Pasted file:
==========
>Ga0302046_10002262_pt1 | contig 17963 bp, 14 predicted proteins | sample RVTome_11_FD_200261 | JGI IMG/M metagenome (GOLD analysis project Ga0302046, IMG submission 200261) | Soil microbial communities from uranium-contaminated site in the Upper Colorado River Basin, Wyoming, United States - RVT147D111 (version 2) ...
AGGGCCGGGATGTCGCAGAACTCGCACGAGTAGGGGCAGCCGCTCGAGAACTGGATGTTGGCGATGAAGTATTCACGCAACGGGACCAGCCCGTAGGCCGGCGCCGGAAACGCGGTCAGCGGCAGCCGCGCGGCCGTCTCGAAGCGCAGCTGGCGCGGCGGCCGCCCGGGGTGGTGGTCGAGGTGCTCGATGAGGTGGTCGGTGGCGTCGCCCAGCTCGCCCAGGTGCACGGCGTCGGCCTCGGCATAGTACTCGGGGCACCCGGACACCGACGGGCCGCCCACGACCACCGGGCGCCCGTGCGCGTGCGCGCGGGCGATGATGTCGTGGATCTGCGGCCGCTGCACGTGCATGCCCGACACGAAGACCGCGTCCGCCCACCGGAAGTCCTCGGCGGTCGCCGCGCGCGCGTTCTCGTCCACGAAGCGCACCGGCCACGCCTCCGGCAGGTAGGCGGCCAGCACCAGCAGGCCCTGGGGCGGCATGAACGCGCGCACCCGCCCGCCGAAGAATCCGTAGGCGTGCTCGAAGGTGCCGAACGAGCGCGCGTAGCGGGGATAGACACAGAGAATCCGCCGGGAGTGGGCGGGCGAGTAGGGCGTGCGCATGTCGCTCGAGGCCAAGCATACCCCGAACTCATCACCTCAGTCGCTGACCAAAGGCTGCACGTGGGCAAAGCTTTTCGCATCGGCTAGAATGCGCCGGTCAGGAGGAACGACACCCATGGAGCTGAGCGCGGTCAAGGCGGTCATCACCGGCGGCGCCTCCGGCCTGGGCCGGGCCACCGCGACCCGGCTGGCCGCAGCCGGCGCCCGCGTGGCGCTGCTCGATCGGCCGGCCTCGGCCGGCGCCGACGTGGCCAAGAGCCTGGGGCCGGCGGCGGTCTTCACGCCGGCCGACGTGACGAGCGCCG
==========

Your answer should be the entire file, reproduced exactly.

>Ga0302046_10002262_pt1 | contig 17963 bp, 14 predicted proteins | sample RVTome_11_FD_200261 | JGI IMG/M metagenome (GOLD analysis project Ga0302046, IMG submission 200261) | Soil microbial communities from uranium-contaminated site in the Upper Colorado River Basin, Wyoming, United States - RVT147D111 (version 2) ...
AGGGCCGGGATGTCGCAGAACTCGCACGAGTAGGGGCAGCCGCTCGAGAACTGGATGTTGGCGATGAAGTATTCACGCAACGGGACCAGCCCGTAGGCCGGCGCCGGAAACGCGGTCAGCGGCAGCCGCGCGGCCGTCTCGAAGCGCAGCTGGCGCGGCGGCCGCCCGGGGTGGTGGTCGAGGTGCTCGATGAGGTGGTCGGTGGCGTCGCCCAGCTCGCCCAGGTGCACGGCGTCGGCCTCGGCATAGTACTCGGGGCACCCGGACACCGACGGGCCGCCCACGACCACCGGGCGCCCGTGCGCGTGCGCGCGGGCGATGATGTCGTGGATCTGCGGCCGCTGCACGTGCATGCCCGACACGAAGACCGCGTCCGCCCACCGGAAGTCCTCGGCGGTCGCCGCGCGCGCGTTCTCGTCCACGAAGCGCACCGGCCACGCCTCCGGCAGGTAGGCGGCCAGCACCAGCAGGCCCTGGGGCGGCATGAACGCGCGCACCCGCCCGCCGAAGAATCCGTAGGCGTGCTCGAAGGTGCCGAACGAGCGCGCGTAGCGGGGATAGACACAGAGAATCCGCCGGGAGTGGGCGGGCGAGTAGGGCGTGCGCATGTCGCTCGAGGCCAAGCATACCCCGAACTCATCACCTCAGTCGCTGACCAAAGGCTGCACGTGGGCAAAGCTTTTCGCATCGGCTAGAATGCGCCGGTCAGGAGGAACGACACCCATGGAGCTGAGCGCGGTCAAGGCGGTCATCACCGGCGGCGCCTCCGGCCTGGGCCGGGCCACCGCGACCCGGCTGGCCGCAGCCGGCGCCCGCGTGGCGCTGCTCGATCGGCCGGCCTCGGCCGGCGCCGACGTGGCCAAGAGCCTGGGGCCGGCGGCGGTCTTCACGCCGGCCGACGTGACGAGCGCCG